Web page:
If you’re successful in the end and achieved your goals, does it matter that how the process went? Does the end justify the means of getting there?
Or is the process more important than the result? Does the means justify the end?
Depending on your data source, 75–95% of startups fail. Being aware of this stat, why would anyone launch a startup knowing the odds are stacked up against them? And why would anyone endure the heartburn that running a startup gives you?
Partially because entrepreneurs will value the process and everything they’ll learn doing things on their own and building something from nothing, regardless of how things end up.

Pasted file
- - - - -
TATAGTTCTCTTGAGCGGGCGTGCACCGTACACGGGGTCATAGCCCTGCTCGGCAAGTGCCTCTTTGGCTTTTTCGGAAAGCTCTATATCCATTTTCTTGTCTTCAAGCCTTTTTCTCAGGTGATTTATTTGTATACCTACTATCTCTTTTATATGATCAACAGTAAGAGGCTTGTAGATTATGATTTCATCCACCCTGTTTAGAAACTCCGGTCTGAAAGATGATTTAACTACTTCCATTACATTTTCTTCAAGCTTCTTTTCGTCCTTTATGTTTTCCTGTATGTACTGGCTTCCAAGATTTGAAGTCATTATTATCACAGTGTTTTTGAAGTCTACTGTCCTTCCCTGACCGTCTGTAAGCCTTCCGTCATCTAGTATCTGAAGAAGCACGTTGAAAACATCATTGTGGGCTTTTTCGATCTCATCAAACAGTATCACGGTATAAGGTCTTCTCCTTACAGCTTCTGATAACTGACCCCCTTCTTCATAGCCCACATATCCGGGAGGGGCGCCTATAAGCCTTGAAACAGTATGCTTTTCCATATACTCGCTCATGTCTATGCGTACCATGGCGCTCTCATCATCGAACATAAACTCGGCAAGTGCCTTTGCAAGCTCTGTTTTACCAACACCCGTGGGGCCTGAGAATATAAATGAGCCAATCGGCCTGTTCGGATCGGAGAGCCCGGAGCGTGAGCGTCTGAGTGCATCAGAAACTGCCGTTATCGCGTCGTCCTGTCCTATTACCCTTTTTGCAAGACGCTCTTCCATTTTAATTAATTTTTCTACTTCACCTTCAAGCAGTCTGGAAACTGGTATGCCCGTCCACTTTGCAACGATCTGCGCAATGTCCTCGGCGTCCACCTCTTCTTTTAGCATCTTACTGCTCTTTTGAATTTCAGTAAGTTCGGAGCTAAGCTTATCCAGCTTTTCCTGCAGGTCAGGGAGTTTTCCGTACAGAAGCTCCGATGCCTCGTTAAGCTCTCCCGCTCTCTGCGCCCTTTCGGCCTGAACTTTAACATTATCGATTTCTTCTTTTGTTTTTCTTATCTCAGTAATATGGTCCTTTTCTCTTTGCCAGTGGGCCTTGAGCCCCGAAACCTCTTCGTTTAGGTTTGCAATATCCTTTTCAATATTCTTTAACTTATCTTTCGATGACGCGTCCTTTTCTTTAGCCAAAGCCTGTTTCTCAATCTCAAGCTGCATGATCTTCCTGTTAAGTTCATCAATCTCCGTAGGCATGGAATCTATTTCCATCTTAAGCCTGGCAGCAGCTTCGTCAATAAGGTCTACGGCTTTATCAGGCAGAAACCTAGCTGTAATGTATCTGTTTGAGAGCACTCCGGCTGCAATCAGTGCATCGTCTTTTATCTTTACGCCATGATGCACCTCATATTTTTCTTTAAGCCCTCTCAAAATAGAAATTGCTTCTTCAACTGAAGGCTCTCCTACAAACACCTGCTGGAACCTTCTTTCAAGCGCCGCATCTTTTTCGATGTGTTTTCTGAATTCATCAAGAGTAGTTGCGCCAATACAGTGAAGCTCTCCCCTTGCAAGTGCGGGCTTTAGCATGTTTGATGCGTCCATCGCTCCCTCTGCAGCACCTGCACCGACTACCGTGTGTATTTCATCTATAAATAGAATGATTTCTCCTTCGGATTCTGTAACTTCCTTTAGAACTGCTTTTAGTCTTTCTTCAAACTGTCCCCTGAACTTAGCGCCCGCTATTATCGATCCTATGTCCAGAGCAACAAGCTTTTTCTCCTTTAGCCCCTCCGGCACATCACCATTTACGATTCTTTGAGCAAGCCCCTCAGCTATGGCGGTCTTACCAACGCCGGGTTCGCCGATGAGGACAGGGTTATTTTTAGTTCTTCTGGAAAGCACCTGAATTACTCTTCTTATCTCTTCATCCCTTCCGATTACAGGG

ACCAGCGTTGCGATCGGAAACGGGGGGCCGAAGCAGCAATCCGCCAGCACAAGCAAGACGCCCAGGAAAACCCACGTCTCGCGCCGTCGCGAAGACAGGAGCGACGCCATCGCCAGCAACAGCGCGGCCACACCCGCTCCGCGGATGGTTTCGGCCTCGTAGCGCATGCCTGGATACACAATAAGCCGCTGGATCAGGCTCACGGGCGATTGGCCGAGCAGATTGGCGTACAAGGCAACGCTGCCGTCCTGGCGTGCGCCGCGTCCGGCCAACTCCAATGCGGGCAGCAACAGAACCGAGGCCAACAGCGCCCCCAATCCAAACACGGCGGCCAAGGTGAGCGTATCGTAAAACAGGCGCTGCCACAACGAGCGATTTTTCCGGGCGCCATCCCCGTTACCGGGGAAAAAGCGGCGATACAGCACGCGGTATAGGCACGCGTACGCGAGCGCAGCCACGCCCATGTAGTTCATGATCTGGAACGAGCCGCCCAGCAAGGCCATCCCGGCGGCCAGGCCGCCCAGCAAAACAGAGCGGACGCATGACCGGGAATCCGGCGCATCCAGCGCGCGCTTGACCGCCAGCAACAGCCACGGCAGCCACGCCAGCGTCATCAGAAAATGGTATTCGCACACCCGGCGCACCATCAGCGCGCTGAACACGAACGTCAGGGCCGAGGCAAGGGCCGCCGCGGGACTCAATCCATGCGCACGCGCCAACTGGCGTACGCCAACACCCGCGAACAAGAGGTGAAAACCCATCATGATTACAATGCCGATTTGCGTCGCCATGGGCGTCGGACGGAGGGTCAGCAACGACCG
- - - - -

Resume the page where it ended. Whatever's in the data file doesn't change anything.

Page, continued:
The means will justify the end.
On the other hand, let’s take the battle between Lyft and Uber. Uber is the dominant ride-hailing platform and has a valuation more than 10 times that of Lyft. In the end, they’ll likely destroy their “little” competitor.
But the way they are winning hasn’t always been kosher. They’ve been really aggressive and at times unethical in pursuing growth, while Lyft has grown with good intentions, albeit much more slowly.
Uber believes that the end will justify the means, while Lyft likely believes the means will justify the end (maybe).
So what do you think? Do you think the process is more important than the result, or is the result more important than how you get there?
This is day 21 of my experiment to blog for 30 consecutive days.